Marine Link
Friday, October 19, 2018

Ship Performance Has a 80/20 Rule

Maritime Activity Reports, Inc.

August 9, 2018

Photo: StratumFive

Photo: StratumFive

The shipping industry risks investing billions of dollars on vessel optimization services that fail to deliver on overall operational efficiency and performance due to a lack of understanding and appreciation of weather which accounts for 80 percent of the impact on vessel performance warns voyage intelligence and insight specialist StratumFive.

As vessel performance optimization becomes increasingly more sophisticated, ship owners and operators have access to a far broader range of technologies, datasets and potential avenues for optimization than ever before. However, complex solutions which attempt to simultaneously optimize every aspect of a voyage are losing sight of the basic fact that fuel consumption is a function of the resistance that the vessel has to overcome - and that resistance is in turn a function of several other factors, such as vessel block coefficient, loading and trim, water density, currents, waves, wind and biofouling.

Of these factors, the currents, waves and wind affect every voyage. The resistance when navigating in unfavorable conditions generally increases by 50-100 percent of the total ship resistance in calm weather. Indeed, MAN Energy Solutions’ analysis of trading conditions for a typical 140,000 dwt bulk carrier shows that on some routes, the increased resistance, or sea margin, can reach extreme values up to 220 percent.

Stuart Nicholls, CEO, StratumFive, said, “The Pareto principle states that, for many events, roughly 80 percent of the effects come from 20 percent of the causes. We believe that the combined effects of weather account for around 80 percent of the effects on vessel performance, whereas other factors make up the remaining 20 percent. While the 20 percent remains important and can create important marginal gains, the impact of weather significantly outweighs them, but is often sidelined or ignored.

This means that businesses miss out on significant efficiency gains – not to mention avoiding adverse weather conditions, which helps to minimise cargo damage, ensure the safety of passengers and crew onboard, and deliver more precise arrival times while also reducing fuel consumption and associated costs and emissions.  By factoring in the impact of weather on a voyage, vessel owners and operators can make crucial decisions about their route.

Shipping is, ultimately, a question of time and distance, and we need to stay focused on the factors that have the most impact on these; weather is at the top of the list. No matter how well optimized a vessel’s engine or trim might be, if the vessel is experiencing adverse weather conditions, this ceases to be relevant.”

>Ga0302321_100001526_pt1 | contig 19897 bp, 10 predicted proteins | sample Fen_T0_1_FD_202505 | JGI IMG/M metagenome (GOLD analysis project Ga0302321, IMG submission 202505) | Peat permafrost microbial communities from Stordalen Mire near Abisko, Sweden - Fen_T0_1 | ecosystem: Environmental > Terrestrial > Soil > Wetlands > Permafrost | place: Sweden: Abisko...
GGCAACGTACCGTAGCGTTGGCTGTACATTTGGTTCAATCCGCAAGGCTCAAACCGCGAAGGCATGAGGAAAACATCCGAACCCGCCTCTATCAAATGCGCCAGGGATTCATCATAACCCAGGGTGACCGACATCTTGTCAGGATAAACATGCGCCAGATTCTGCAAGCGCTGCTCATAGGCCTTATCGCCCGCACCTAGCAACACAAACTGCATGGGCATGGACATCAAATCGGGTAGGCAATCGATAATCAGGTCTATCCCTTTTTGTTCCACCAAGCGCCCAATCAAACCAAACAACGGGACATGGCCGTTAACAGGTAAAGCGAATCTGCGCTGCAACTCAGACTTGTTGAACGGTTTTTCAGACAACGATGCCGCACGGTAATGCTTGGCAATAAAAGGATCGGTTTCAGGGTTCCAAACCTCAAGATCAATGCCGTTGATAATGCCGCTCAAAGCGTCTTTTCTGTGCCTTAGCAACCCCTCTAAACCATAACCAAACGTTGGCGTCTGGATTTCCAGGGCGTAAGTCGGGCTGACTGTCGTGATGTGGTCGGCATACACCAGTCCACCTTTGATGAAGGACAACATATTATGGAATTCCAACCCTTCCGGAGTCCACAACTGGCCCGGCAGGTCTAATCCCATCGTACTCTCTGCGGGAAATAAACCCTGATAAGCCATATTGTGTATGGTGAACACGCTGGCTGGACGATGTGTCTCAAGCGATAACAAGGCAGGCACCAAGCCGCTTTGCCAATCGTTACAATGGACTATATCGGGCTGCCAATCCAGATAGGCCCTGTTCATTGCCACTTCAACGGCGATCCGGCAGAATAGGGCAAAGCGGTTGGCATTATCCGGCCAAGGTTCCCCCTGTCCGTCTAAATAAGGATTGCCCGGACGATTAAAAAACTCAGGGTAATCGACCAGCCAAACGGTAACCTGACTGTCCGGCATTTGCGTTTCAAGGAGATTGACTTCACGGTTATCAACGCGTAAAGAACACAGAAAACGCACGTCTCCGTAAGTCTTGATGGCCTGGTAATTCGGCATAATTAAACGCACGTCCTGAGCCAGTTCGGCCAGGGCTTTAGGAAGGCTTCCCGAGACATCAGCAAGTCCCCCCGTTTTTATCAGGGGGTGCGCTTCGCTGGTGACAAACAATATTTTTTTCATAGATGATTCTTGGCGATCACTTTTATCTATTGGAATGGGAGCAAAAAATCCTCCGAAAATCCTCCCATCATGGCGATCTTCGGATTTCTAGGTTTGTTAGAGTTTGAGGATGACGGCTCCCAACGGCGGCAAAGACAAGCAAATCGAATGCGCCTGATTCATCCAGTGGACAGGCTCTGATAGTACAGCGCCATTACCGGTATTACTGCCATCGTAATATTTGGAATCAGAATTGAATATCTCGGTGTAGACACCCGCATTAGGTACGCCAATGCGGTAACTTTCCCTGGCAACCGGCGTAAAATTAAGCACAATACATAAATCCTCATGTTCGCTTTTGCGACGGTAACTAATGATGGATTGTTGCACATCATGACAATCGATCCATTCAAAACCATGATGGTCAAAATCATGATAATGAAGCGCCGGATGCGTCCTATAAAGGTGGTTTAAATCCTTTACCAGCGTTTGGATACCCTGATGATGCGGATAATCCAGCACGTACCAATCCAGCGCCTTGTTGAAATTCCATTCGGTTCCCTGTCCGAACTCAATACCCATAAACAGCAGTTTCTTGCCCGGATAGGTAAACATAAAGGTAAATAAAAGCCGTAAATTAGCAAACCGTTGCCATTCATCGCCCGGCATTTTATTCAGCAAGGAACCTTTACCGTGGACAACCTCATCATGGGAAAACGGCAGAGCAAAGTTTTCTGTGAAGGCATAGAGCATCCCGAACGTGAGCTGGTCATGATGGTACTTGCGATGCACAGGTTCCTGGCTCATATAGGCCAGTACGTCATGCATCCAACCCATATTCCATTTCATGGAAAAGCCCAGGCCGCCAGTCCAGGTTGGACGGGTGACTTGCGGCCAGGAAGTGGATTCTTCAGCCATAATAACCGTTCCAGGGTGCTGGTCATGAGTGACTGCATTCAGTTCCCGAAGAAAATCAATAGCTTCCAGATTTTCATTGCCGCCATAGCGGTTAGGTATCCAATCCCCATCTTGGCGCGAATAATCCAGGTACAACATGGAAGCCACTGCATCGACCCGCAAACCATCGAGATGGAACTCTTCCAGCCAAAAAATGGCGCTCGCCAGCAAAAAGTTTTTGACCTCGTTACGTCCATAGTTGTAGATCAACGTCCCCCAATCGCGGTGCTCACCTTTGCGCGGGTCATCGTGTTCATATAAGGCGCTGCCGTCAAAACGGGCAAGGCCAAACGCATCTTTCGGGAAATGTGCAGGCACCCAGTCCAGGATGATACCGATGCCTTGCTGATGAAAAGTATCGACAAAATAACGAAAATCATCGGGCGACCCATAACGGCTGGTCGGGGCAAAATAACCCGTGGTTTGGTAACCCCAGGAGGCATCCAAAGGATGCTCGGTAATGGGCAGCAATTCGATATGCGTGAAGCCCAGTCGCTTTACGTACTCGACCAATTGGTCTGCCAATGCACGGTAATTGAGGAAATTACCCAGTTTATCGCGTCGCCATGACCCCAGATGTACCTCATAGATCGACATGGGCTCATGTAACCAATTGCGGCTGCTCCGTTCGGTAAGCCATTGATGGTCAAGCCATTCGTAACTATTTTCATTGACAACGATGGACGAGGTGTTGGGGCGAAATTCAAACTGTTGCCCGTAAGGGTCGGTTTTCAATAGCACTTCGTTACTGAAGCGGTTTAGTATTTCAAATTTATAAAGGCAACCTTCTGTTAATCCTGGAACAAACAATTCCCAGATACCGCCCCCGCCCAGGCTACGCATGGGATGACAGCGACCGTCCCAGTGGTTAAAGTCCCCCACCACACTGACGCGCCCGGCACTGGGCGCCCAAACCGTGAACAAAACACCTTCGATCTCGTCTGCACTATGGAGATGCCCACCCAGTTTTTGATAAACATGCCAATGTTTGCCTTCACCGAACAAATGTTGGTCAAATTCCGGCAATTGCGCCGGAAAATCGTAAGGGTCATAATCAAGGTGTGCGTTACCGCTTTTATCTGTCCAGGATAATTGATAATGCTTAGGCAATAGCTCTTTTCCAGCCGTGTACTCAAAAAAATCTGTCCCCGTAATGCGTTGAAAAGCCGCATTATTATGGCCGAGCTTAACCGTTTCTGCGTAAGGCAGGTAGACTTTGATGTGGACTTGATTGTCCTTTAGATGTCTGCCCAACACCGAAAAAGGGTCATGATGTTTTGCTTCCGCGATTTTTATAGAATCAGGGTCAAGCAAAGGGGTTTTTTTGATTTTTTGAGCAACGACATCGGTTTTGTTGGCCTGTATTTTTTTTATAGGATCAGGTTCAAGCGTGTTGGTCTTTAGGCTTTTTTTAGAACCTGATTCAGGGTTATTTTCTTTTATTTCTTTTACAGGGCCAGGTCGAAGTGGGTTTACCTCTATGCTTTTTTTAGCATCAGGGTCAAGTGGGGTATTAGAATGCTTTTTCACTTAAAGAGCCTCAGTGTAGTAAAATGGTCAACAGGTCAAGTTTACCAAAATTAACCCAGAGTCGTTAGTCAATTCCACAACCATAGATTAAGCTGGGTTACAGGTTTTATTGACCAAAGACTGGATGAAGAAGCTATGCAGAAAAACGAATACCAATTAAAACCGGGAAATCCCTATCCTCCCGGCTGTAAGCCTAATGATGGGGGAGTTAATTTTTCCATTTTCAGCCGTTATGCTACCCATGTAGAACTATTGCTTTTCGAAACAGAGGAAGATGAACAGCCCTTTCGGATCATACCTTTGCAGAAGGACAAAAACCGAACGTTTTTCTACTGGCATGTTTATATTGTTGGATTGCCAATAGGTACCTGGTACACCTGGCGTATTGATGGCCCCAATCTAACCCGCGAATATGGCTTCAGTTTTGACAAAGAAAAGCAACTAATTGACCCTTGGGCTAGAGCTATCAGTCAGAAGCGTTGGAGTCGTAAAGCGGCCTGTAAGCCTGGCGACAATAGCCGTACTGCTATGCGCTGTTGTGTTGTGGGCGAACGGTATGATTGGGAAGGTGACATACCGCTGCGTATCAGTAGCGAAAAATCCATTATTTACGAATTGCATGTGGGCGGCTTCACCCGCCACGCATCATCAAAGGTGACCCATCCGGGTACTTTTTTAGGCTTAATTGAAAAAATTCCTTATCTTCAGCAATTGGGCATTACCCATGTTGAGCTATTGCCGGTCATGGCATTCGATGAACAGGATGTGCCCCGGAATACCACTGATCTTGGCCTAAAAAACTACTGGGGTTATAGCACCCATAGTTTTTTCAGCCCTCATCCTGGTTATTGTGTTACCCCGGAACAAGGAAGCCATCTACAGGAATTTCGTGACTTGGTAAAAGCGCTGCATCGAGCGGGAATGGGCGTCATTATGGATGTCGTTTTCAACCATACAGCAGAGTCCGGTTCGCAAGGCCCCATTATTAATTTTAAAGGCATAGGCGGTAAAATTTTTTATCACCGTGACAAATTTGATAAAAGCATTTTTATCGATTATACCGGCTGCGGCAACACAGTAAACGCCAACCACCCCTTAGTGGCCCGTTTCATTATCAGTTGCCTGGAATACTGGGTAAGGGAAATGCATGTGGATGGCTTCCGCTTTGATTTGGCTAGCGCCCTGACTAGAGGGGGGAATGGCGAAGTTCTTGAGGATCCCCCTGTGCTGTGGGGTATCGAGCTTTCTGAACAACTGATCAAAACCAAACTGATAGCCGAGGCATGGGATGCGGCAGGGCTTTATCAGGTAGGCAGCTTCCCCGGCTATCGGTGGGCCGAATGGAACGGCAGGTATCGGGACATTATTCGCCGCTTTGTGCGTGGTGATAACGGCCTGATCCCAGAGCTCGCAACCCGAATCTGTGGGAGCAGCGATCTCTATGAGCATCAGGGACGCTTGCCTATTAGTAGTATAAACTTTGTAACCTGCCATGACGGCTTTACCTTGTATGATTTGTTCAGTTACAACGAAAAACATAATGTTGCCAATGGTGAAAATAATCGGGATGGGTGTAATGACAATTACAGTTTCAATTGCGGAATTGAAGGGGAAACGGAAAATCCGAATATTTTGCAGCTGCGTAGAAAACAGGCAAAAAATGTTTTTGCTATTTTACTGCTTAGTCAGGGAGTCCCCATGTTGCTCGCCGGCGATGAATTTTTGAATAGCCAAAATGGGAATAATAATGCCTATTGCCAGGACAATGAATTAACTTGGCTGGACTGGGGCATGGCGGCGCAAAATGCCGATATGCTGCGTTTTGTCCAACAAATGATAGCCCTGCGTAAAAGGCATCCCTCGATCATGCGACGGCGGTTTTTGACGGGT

Huw Davies, Principal of Meteorology, StratumFive, added, “Weather affects the safety and performance of vessels, cargo and seafarers. Forecast accuracy has greatly improved and weather forecasts are now some 20 percent more accurate than they were only five years ago. Accurate, detailed weather forecasts support effective planning and operations and have a profound effect on a voyage’s safety and efficiency. This not only saves time, money and fuel, but also minimizes the environmental impact of our ships, and most importantly keeps the crew safe.”

Founded in 2009, StratumFive is a voyage intelligence company that services more than 11,000 vessels within the global fleet. OTIS (Online Tracking and Information Software), is StratumFive’s voyage tracking and monitoring software, which provides accurate location data, with up to thousands of locations transmitted every day per vessel. This equips owners, operators and shore crew with the most accurate information available on where their ship is located, and what it is doing and minimizes the risk to ships and crew from adverse weather conditions.

To enhance its platform for total voyage intelligence and insight, StratumFive is leveraging the use of existing and new datasets to use machine learning techniques to build predictive models based on analytics and data from past voyages. The more datasets that are added, the more detailed and accurate its predictions will become -ensuring that the platform is flexible, searchable, accessible and easy to use.

Maritime Reporter Magazine Cover Oct 2018 - Marine Design Annual

Maritime Reporter and Engineering News’ first edition was published in New York City in 1883 and became our flagship publication in 1939. It is the world’s largest audited circulation magazine serving the global maritime industry, delivering more insightful editorial and news to more industry decision makers than any other source.

Subscribe
Maritime Reporter E-News subscription

Maritime Reporter E-News is the subsea industry's largest circulation and most authoritative ENews Service, delivered to your Email three times per week

Subscribe for Maritime Reporter E-News